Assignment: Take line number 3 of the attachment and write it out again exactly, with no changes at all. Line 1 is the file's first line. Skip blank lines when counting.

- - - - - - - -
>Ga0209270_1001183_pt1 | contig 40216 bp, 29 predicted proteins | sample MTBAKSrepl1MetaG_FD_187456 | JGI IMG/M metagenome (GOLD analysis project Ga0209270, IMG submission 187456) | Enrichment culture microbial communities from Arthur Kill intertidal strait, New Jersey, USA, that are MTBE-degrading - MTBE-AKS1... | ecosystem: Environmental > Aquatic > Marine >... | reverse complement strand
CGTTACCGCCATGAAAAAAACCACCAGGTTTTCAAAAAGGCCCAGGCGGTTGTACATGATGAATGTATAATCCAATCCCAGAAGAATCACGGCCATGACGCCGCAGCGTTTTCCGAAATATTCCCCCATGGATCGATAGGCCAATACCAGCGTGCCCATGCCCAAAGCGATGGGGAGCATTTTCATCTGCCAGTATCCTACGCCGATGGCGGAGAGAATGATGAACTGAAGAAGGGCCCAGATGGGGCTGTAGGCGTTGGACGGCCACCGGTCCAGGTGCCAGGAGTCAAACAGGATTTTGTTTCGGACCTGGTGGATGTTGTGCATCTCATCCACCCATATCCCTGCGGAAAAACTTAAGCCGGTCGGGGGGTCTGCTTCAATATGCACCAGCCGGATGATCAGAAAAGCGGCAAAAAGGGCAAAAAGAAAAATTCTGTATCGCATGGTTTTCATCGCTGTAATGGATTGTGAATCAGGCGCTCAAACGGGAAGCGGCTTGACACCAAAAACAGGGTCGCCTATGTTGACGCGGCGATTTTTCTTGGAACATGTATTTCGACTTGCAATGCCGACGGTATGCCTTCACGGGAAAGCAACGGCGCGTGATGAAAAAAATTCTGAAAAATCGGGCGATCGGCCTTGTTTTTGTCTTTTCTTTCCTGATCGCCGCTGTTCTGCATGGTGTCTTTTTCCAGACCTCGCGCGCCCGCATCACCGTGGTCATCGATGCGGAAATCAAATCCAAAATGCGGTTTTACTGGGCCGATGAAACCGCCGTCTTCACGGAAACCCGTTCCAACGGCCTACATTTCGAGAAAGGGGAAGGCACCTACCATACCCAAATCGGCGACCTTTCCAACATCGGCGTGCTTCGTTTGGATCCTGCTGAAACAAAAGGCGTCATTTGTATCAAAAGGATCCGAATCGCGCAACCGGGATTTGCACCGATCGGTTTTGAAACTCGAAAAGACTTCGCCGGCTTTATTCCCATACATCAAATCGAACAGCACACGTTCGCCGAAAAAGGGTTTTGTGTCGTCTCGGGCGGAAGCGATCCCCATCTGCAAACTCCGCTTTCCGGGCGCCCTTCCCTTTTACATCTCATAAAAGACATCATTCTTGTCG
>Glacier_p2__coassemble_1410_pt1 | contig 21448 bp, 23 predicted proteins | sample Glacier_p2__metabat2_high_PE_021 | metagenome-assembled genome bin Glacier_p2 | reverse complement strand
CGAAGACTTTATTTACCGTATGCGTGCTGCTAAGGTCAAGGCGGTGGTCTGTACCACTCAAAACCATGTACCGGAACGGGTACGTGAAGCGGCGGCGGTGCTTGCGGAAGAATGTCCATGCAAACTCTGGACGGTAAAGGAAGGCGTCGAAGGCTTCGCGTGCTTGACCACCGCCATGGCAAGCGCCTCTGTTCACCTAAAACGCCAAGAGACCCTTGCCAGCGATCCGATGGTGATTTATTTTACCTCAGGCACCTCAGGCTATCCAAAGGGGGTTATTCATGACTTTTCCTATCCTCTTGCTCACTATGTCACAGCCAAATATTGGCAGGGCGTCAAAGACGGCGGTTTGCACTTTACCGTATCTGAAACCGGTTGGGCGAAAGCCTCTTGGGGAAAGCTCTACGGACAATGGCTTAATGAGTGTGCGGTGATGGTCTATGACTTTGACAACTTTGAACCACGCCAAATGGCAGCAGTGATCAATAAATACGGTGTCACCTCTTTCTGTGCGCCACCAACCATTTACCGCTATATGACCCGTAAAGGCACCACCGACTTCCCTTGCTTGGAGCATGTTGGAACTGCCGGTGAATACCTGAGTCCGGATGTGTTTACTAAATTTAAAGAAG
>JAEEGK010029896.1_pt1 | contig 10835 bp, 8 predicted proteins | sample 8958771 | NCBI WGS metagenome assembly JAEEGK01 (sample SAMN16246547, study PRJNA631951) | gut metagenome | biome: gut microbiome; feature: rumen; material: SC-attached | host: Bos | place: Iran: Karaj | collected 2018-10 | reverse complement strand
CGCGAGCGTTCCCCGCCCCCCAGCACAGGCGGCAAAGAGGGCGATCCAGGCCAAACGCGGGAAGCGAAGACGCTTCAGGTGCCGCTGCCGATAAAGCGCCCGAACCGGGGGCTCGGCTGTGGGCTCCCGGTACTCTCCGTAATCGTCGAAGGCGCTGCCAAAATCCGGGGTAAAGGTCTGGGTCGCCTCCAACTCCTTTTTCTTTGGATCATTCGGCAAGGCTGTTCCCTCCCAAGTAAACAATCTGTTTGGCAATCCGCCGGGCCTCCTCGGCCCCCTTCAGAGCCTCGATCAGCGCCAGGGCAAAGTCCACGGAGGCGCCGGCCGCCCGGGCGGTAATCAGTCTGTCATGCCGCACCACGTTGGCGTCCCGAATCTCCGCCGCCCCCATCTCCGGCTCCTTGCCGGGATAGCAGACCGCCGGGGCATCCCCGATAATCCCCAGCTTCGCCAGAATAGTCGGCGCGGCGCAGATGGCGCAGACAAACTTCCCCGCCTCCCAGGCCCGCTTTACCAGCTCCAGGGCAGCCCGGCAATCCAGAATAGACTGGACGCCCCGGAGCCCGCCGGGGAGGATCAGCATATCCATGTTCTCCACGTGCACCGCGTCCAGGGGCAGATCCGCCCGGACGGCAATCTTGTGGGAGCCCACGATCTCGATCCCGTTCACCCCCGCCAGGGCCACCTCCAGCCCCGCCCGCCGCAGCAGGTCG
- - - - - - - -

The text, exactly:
>Glacier_p2__coassemble_1410_pt1 | contig 21448 bp, 23 predicted proteins | sample Glacier_p2__metabat2_high_PE_021 | metagenome-assembled genome bin Glacier_p2 | reverse complement strand